How does it feel now that the milestone of the launch of DestinE is behind us? 

We are confident that the digital twins and the whole Destination Earth information system will be a game changer in Earth system sciences, supporting decision making and the users most impacted by climate change and weather extremes, so we are happy to see the first phase implementation successfully completed. 

It has been two and a half very busy years for all the teams involved, inside ECMWF and for the partners working closely with us to deliver the system. At the same time, we are well aware that the busiest days lie ahead of us.  

All in all, it’s a great satisfaction to work in this ambitious pioneering effort side by side with so many talented colleagues and partners, in the best tradition of European collaboration in climate weather and computing sciences. We are looking forward to the next exciting steps. 

What’s next for ECMWF in DestinE?  

All our efforts, together with our partners are now focused on the transition from this prototype system towards operations. We will keep working on streamlining processes, establishing robust quality control and working with our users in co-designing future evolutions of the system. ECMWF is pioneering in the integration of AI-based climate and weather models and these fast developments will also greatly benefit DestinE. 

Our Member States and have already confirmed their commitment to the initiative and have greatly appreciated the first results.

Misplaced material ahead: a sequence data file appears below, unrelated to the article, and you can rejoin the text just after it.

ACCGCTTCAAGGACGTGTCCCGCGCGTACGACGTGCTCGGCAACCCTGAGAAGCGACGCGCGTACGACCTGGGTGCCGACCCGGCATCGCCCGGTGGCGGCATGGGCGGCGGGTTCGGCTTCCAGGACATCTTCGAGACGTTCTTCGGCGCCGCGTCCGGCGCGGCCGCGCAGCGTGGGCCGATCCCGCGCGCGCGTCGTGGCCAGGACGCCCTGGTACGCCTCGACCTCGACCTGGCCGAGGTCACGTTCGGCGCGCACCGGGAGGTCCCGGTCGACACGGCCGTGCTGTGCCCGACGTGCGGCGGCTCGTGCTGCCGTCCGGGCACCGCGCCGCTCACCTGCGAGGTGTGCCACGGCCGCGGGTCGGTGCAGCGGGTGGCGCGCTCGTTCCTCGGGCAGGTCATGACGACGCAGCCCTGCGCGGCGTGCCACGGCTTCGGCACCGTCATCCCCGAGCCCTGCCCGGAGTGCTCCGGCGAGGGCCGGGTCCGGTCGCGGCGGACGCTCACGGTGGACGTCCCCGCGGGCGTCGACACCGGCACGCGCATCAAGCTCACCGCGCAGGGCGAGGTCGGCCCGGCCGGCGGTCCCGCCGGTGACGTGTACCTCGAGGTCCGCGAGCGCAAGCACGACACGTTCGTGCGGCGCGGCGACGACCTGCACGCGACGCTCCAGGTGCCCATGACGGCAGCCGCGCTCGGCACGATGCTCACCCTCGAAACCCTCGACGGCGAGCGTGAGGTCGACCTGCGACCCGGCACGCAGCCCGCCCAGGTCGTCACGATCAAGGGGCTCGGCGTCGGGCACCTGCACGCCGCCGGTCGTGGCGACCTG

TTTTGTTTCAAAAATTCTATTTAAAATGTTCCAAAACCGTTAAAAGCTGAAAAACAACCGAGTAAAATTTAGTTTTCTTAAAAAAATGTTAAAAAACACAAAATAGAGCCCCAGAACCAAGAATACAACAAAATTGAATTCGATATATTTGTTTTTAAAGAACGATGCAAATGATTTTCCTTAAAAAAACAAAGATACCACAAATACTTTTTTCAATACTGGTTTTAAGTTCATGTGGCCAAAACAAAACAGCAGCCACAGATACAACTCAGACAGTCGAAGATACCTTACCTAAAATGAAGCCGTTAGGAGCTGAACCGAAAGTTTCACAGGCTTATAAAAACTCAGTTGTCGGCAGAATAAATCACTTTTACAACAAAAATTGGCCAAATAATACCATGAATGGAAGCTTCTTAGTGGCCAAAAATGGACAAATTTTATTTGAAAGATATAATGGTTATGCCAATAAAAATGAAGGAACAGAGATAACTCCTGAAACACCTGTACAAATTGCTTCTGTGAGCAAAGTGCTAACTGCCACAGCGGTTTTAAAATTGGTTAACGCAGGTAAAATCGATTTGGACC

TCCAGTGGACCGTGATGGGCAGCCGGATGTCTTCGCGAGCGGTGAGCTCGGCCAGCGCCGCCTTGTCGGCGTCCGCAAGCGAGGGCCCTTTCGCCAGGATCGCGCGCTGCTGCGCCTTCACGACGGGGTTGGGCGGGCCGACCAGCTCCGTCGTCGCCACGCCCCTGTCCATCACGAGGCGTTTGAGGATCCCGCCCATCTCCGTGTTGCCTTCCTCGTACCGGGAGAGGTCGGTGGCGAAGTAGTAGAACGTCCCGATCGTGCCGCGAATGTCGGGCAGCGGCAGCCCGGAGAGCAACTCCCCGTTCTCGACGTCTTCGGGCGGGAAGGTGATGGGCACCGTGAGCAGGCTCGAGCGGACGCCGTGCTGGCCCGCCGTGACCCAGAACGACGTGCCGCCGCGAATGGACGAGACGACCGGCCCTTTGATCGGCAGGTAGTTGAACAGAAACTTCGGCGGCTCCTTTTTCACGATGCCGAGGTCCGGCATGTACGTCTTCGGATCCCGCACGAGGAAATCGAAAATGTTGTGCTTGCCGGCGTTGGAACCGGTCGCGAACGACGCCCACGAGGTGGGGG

In parallel, we work in close cooperation with the European Commission, EuroHPC, ESA and EUMETSAT to build a long-term operations framework always with the needs of the users in sight. 

Destination Earth is a European Union-funded initiative launched in 2022, with the aim to build a digital replica of the Earth system by 2030. The initiative is being jointly implemented under the leadership of DG CNECT by three entrusted entities: the European Centre for Medium-Range Weather Forecasts (ECMWF), responsible for the creation of the first two ‘digital twins’ and the ‘Digital Twin Engine’, the European Space Agency (ESA) responsible for building the ‘Core Service Platform’, and the European Organisation for the Exploitation of Meteorological Satellites (EUMETSAT), responsible for the creation of the ‘Data Lake’. 

We acknowledge the EuroHPC Joint Undertaking for awarding this project strategic access to the EuroHPC supercomputers LUMI, hosted by CSC (Finland), and the LUMI consortium, Marenostrum5, hosted by BSC (Spain) Leonardo, hosted by Cineca (Italy) and MeluXina, hosted by LuxProvide (Luxembourg) through a EuroHPC Special Access call.  

More information about Destination Earth is on the Destination Earth website and the EU Commission website.   

For more information about ECMWF’s role visit ecmwf.int/DestinE    

For any questions related to the role of ECMWF in Destination Earth, please use the following email links: